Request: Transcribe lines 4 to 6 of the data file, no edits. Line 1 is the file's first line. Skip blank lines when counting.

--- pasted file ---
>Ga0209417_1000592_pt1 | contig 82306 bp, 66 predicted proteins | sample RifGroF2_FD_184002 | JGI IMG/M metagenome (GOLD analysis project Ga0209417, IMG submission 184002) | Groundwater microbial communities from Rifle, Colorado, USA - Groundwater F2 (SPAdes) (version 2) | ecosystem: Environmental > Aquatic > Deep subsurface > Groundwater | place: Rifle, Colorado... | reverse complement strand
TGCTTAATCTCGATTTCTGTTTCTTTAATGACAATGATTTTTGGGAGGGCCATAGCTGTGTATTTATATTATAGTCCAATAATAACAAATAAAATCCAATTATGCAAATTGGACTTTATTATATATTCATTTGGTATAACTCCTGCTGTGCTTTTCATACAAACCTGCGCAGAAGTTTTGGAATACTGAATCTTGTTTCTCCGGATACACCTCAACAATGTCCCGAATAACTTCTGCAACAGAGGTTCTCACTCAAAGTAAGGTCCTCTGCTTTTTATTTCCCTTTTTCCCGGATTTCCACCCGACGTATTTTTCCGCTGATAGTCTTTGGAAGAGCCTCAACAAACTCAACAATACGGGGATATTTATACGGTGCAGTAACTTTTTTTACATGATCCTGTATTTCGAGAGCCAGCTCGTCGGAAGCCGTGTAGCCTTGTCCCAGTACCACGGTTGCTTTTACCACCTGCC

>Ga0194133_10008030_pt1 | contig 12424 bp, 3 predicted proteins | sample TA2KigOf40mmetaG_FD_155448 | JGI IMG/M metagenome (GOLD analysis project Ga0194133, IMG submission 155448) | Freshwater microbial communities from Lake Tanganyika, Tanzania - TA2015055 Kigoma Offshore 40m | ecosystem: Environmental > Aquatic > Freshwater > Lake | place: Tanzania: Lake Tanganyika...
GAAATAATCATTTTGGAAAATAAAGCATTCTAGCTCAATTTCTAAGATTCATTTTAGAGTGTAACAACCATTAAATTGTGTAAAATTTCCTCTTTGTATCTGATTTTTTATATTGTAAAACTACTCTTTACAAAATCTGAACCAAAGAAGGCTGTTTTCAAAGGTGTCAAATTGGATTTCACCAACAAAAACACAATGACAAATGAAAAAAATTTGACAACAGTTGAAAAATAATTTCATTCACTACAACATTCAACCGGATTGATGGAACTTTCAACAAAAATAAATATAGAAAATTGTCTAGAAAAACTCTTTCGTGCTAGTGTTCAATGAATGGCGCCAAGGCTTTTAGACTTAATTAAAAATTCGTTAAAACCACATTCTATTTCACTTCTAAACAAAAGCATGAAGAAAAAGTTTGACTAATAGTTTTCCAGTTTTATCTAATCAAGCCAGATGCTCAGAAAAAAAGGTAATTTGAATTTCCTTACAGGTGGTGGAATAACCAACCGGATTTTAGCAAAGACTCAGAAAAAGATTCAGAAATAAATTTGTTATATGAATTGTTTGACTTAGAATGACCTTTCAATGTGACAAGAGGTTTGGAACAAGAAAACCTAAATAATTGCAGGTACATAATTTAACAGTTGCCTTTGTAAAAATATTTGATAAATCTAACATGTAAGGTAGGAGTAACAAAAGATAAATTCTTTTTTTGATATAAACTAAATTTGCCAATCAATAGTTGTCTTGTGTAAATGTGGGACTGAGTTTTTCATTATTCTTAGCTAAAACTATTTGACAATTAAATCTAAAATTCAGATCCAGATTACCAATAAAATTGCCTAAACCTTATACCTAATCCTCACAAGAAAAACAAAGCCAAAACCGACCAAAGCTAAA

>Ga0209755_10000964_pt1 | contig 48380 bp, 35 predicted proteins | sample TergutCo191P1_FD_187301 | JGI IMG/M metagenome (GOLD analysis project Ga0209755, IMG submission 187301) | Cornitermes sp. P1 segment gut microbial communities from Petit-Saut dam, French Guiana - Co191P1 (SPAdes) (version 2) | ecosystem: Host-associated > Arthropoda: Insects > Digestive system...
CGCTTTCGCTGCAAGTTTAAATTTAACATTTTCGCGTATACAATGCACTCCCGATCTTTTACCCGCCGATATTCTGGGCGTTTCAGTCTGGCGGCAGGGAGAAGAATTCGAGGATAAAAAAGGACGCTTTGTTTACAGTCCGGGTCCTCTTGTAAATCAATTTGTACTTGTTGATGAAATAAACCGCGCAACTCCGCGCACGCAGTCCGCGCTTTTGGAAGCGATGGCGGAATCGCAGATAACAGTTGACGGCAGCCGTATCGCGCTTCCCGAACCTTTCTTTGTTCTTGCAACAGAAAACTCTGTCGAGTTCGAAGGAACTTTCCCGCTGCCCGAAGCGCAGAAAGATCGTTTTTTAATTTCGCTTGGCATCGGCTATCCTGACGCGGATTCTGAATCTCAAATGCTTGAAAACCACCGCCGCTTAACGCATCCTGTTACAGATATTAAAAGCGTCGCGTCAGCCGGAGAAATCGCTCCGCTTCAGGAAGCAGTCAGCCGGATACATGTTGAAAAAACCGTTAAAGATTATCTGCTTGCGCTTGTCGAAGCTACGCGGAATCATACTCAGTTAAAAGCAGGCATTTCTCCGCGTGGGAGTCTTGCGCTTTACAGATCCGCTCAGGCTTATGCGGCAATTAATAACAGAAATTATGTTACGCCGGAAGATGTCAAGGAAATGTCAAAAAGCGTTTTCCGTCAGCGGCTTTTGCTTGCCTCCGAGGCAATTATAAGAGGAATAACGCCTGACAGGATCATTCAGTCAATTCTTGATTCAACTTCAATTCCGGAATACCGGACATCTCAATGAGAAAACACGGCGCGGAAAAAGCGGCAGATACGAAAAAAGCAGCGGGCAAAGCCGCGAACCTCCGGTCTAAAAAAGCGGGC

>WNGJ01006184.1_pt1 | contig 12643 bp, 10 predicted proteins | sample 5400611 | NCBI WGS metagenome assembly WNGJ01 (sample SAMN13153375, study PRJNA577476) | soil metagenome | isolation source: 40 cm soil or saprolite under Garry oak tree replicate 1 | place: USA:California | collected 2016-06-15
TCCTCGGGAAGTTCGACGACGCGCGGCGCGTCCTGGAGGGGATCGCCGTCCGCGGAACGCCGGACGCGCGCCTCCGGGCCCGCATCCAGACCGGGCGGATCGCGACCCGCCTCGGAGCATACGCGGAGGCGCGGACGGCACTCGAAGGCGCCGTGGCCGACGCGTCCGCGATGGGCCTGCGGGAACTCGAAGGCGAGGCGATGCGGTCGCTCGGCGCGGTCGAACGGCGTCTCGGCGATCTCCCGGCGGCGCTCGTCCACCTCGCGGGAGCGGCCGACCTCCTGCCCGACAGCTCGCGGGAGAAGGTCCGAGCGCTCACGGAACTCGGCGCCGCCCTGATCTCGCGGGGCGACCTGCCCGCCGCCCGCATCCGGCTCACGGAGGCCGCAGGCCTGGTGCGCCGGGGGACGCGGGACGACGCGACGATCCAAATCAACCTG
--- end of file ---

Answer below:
GAAATAATCATTTTGGAAAATAAAGCATTCTAGCTCAATTTCTAAGATTCATTTTAGAGTGTAACAACCATTAAATTGTGTAAAATTTCCTCTTTGTATCTGATTTTTTATATTGTAAAACTACTCTTTACAAAATCTGAACCAAAGAAGGCTGTTTTCAAAGGTGTCAAATTGGATTTCACCAACAAAAACACAATGACAAATGAAAAAAATTTGACAACAGTTGAAAAATAATTTCATTCACTACAACATTCAACCGGATTGATGGAACTTTCAACAAAAATAAATATAGAAAATTGTCTAGAAAAACTCTTTCGTGCTAGTGTTCAATGAATGGCGCCAAGGCTTTTAGACTTAATTAAAAATTCGTTAAAACCACATTCTATTTCACTTCTAAACAAAAGCATGAAGAAAAAGTTTGACTAATAGTTTTCCAGTTTTATCTAATCAAGCCAGATGCTCAGAAAAAAAGGTAATTTGAATTTCCTTACAGGTGGTGGAATAACCAACCGGATTTTAGCAAAGACTCAGAAAAAGATTCAGAAATAAATTTGTTATATGAATTGTTTGACTTAGAATGACCTTTCAATGTGACAAGAGGTTTGGAACAAGAAAACCTAAATAATTGCAGGTACATAATTTAACAGTTGCCTTTGTAAAAATATTTGATAAATCTAACATGTAAGGTAGGAGTAACAAAAGATAAATTCTTTTTTTGATATAAACTAAATTTGCCAATCAATAGTTGTCTTGTGTAAATGTGGGACTGAGTTTTTCATTATTCTTAGCTAAAACTATTTGACAATTAAATCTAAAATTCAGATCCAGATTACCAATAAAATTGCCTAAACCTTATACCTAATCCTCACAAGAAAAACAAAGCCAAAACCGACCAAAGCTAAA

>Ga0209755_10000964_pt1 | contig 48380 bp, 35 predicted proteins | sample TergutCo191P1_FD_187301 | JGI IMG/M metagenome (GOLD analysis project Ga0209755, IMG submission 187301) | Cornitermes sp. P1 segment gut microbial communities from Petit-Saut dam, French Guiana - Co191P1 (SPAdes) (version 2) | ecosystem: Host-associated > Arthropoda: Insects > Digestive system...
CGCTTTCGCTGCAAGTTTAAATTTAACATTTTCGCGTATACAATGCACTCCCGATCTTTTACCCGCCGATATTCTGGGCGTTTCAGTCTGGCGGCAGGGAGAAGAATTCGAGGATAAAAAAGGACGCTTTGTTTACAGTCCGGGTCCTCTTGTAAATCAATTTGTACTTGTTGATGAAATAAACCGCGCAACTCCGCGCACGCAGTCCGCGCTTTTGGAAGCGATGGCGGAATCGCAGATAACAGTTGACGGCAGCCGTATCGCGCTTCCCGAACCTTTCTTTGTTCTTGCAACAGAAAACTCTGTCGAGTTCGAAGGAACTTTCCCGCTGCCCGAAGCGCAGAAAGATCGTTTTTTAATTTCGCTTGGCATCGGCTATCCTGACGCGGATTCTGAATCTCAAATGCTTGAAAACCACCGCCGCTTAACGCATCCTGTTACAGATATTAAAAGCGTCGCGTCAGCCGGAGAAATCGCTCCGCTTCAGGAAGCAGTCAGCCGGATACATGTTGAAAAAACCGTTAAAGATTATCTGCTTGCGCTTGTCGAAGCTACGCGGAATCATACTCAGTTAAAAGCAGGCATTTCTCCGCGTGGGAGTCTTGCGCTTTACAGATCCGCTCAGGCTTATGCGGCAATTAATAACAGAAATTATGTTACGCCGGAAGATGTCAAGGAAATGTCAAAAAGCGTTTTCCGTCAGCGGCTTTTGCTTGCCTCCGAGGCAATTATAAGAGGAATAACGCCTGACAGGATCATTCAGTCAATTCTTGATTCAACTTCAATTCCGGAATACCGGACATCTCAATGAGAAAACACGGCGCGGAAAAAGCGGCAGATACGAAAAAAGCAGCGGGCAAAGCCGCGAACCTCCGGTCTAAAAAAGCGGGC